THE LAST SUPPER
This song is dance music, perfect if you are doing the housework or have some space to dance around.
Luke 22:7-38New International Version (NIV)
The Last Supper
7 Then came the day of Unleavened Bread on which the Passover lamb had to be sacrificed. 8 Jesus sent Peter and John, saying, “Go and make preparations for us to eat the Passover.”
9 “Where do you want us to prepare for it?” they asked.
10 He replied, “As you enter the city, a man carrying a jar of water will meet you. Follow him to the house that he enters, 11 and say to the owner of the house, ‘The Teacher asks: Where is the guest room, where I may eat the Passover with my disciples?’ 12 He will show you a large room upstairs, all furnished. Make preparations there.”
13 They left and found things just as Jesus had told them. So they prepared the Passover.
After the meal:
"31 “Simon, Simon, Satan has asked to sift all of you as wheat. 32 But I have prayed for you, Simon, that your faith may not fail. And when you have turned back, strengthen your brothers.”
33 But he replied, “Lord, I am ready to go with you to prison and to death.”
34 Jesus answered, “I tell you, Peter, before the rooster crows today, you will deny three times that you know me.”
LOVE IS SOMETHING YOU DO
How did Jesus show his love toward his friends? How did he simultaneously teach them to be leaders who personified service, not arrogance? (Couldn't we all do with a few more of those?)
He, the guest of honour, got down on the floor like a servant of those days, and washed their feet. People in those days wore sandals and roads were not sealed with tar. Unless carried around in a litter, or on a donkey, everyone's feet were dirty. I get that, as I go barefoot alot, even in Winter. It was custom that a low status person of the household would wash the guests' feet.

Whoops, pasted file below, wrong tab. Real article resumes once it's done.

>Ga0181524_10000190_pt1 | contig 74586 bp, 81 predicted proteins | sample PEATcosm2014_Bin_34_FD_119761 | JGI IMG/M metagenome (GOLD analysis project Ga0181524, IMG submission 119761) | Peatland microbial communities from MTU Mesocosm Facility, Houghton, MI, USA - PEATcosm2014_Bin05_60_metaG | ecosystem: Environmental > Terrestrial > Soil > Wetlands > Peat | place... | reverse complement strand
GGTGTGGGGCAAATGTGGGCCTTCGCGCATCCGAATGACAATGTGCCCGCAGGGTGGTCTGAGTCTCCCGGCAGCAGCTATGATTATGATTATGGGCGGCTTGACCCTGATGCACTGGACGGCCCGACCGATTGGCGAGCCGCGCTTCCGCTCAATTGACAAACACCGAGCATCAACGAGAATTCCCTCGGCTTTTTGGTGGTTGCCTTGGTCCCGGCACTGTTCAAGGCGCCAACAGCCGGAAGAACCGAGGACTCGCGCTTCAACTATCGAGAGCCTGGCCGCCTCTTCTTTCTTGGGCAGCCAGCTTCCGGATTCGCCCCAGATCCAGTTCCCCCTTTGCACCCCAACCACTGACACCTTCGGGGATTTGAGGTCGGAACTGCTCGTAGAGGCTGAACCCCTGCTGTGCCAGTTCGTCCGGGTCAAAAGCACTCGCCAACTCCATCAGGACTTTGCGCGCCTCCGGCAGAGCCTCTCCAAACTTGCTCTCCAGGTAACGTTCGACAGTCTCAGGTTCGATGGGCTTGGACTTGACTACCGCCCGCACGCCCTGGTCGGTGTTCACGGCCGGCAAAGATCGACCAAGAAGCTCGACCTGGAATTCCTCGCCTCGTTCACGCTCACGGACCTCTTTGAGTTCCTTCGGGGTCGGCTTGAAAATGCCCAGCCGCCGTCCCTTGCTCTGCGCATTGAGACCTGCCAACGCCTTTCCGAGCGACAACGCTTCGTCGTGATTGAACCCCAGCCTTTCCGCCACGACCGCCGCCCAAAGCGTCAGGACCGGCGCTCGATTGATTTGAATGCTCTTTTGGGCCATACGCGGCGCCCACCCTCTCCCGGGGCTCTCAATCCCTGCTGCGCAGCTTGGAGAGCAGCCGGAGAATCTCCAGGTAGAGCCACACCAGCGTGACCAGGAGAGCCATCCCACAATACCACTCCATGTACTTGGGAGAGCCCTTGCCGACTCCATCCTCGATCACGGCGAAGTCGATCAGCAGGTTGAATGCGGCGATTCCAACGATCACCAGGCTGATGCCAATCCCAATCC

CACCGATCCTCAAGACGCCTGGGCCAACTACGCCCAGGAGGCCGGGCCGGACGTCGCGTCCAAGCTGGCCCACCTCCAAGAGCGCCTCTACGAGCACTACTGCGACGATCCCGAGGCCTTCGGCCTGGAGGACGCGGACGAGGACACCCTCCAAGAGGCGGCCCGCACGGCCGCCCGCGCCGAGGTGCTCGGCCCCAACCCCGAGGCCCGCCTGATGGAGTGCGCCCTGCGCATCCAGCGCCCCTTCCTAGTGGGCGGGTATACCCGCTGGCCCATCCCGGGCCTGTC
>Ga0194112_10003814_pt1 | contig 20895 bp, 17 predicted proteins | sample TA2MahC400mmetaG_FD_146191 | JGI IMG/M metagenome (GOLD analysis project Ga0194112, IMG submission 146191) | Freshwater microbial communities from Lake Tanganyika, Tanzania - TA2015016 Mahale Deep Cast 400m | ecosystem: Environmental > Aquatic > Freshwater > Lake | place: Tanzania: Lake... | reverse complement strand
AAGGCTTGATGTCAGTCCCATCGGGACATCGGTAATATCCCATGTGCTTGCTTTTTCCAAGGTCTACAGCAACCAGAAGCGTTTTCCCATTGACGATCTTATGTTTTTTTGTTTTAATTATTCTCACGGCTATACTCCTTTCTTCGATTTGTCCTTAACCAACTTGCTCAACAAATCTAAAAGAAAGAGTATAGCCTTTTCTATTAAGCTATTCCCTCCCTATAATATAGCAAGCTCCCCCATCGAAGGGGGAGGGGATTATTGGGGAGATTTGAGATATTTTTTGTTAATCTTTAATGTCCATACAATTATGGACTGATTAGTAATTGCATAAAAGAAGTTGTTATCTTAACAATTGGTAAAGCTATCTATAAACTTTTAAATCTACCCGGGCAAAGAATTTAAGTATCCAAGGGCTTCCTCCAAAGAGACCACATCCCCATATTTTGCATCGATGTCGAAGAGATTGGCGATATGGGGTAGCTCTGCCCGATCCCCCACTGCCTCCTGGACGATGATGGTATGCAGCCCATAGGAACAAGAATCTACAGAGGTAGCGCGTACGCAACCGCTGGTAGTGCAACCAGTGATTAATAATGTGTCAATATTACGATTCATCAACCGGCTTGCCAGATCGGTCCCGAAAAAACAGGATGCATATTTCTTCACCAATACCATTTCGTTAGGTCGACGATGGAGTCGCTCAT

8 “No,” said Peter, “you shall never wash my feet.”
Jesus answered, “Unless I wash you, you have no part with me.”
9 “Then, Lord,” Simon Peter replied, “not just my feet but my hands and my head as well!”
There is a custom in the churches to commemorate this scene by acting it out, every year on Holy Thursday. The priest or minister washes the feet of parishioners. One time I was watching this, as the priest worked his way down the aisles to selected people. They already had off their shoes. This man, Rev father John Alt, was on his knees with his head bowed, performing the ritual, when I suddenly had a very strong premonition that this was a holy man. I can't explain it.
What I do know for sure, is that he was very good to my first husband during his illness. After the death, I offered the man a sum of money for his help. He would not take it. He only accepted a valuable painting of St Mary McKillop for the church, and a cheap folding chair, that had been my husband's.
I know that there are TV evangelists who get around in private planes, luxury boats, and own multiple houses. I think they missed the point of the washing of the feet, somehow.
Unselfish service to our fellow man or woman, is what love is.
LOVE IS SOMETHING YOU DO.